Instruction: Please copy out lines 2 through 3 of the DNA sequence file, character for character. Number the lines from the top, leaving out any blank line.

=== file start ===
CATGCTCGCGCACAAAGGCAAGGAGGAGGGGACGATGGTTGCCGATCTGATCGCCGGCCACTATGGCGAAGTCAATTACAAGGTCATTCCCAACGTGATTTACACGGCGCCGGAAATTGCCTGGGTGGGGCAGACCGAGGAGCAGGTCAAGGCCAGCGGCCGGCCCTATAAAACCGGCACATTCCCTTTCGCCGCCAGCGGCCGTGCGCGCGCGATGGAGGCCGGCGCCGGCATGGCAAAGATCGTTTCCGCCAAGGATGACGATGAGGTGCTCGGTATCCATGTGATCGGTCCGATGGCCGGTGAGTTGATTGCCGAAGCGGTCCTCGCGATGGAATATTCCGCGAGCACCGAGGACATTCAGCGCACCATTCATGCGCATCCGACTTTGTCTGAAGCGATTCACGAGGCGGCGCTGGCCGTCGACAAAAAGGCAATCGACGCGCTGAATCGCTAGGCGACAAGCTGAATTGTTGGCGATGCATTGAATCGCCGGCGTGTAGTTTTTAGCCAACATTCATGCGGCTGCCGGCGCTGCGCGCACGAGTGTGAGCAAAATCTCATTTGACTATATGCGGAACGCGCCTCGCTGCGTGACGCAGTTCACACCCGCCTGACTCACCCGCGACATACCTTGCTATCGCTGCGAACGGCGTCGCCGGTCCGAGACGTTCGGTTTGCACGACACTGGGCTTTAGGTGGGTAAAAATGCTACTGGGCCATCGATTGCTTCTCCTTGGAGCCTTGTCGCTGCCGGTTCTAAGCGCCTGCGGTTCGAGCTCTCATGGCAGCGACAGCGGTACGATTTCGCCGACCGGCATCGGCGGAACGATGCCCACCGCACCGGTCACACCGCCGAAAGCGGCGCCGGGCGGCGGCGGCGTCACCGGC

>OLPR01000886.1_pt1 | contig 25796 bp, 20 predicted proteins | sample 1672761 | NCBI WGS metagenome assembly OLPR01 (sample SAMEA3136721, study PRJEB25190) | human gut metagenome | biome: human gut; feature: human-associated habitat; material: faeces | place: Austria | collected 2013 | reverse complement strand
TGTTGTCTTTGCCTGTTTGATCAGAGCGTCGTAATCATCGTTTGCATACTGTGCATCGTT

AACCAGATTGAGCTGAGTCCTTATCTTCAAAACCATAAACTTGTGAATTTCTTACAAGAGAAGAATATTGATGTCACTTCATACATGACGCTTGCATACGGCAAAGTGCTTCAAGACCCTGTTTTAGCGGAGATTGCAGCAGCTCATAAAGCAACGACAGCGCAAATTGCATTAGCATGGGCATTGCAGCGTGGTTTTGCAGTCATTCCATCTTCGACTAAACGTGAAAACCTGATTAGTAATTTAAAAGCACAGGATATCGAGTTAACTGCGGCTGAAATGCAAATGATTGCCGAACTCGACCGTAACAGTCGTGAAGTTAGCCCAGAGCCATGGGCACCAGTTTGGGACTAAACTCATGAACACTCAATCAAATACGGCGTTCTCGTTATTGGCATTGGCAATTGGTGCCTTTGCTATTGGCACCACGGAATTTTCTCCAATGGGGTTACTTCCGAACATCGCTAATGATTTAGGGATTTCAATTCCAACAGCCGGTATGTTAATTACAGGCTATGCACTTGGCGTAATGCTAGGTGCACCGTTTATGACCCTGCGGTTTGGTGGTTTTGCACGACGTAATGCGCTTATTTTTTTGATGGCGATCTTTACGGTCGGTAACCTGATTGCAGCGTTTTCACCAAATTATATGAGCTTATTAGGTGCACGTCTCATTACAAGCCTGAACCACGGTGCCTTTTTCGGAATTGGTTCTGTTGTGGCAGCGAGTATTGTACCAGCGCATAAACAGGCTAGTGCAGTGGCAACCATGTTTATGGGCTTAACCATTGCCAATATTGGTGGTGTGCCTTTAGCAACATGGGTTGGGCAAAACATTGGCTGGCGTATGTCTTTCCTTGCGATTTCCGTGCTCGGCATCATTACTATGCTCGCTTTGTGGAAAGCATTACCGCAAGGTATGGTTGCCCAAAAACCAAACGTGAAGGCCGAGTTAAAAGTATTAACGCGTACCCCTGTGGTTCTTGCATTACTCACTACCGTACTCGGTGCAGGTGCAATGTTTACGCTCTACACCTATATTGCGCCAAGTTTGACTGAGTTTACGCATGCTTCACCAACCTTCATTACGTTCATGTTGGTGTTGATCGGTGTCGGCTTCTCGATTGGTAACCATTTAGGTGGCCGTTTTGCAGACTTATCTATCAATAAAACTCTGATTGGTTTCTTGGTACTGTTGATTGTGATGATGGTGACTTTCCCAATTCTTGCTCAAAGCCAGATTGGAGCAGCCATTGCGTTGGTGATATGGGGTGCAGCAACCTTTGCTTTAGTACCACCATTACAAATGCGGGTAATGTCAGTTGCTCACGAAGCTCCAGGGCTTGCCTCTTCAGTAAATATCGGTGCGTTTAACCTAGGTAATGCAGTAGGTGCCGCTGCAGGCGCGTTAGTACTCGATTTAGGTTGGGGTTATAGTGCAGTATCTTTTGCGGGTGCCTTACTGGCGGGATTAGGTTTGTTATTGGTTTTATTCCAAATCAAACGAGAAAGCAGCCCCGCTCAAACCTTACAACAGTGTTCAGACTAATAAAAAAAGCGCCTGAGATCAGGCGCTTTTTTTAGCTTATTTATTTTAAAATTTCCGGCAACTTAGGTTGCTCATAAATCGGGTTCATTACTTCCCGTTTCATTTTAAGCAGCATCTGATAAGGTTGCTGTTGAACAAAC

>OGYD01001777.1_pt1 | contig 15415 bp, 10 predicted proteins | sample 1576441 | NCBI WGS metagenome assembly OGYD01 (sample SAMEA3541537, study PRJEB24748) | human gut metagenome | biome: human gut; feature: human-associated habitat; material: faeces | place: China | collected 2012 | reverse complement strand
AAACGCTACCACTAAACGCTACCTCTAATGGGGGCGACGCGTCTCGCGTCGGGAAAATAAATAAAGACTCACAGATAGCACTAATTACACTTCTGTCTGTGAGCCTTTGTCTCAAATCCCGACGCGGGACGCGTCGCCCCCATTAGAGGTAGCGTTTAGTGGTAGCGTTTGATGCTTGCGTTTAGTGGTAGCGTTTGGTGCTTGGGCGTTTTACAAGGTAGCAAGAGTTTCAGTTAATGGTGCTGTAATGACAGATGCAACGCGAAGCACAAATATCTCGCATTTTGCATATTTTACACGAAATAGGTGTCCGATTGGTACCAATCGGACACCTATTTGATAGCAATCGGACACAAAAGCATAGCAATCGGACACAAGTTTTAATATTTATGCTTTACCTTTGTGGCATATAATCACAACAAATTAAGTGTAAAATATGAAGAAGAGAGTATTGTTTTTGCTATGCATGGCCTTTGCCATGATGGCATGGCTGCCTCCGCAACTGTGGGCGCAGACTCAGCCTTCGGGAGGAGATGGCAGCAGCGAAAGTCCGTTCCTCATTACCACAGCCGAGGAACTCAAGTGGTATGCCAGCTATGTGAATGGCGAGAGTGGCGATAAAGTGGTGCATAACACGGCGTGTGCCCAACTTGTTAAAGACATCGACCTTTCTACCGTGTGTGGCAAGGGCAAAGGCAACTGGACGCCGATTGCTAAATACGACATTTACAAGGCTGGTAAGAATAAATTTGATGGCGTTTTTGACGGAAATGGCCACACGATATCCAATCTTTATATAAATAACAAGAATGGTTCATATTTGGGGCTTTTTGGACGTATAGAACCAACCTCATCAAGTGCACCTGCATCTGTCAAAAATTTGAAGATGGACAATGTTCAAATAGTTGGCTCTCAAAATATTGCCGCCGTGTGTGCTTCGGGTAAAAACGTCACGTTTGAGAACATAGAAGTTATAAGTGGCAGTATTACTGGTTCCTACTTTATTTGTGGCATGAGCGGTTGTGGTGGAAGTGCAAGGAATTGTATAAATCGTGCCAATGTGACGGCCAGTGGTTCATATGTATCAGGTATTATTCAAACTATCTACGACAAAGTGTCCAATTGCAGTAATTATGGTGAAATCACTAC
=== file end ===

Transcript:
>OLPR01000886.1_pt1 | contig 25796 bp, 20 predicted proteins | sample 1672761 | NCBI WGS metagenome assembly OLPR01 (sample SAMEA3136721, study PRJEB25190) | human gut metagenome | biome: human gut; feature: human-associated habitat; material: faeces | place: Austria | collected 2013 | reverse complement strand
TGTTGTCTTTGCCTGTTTGATCAGAGCGTCGTAATCATCGTTTGCATACTGTGCATCGTT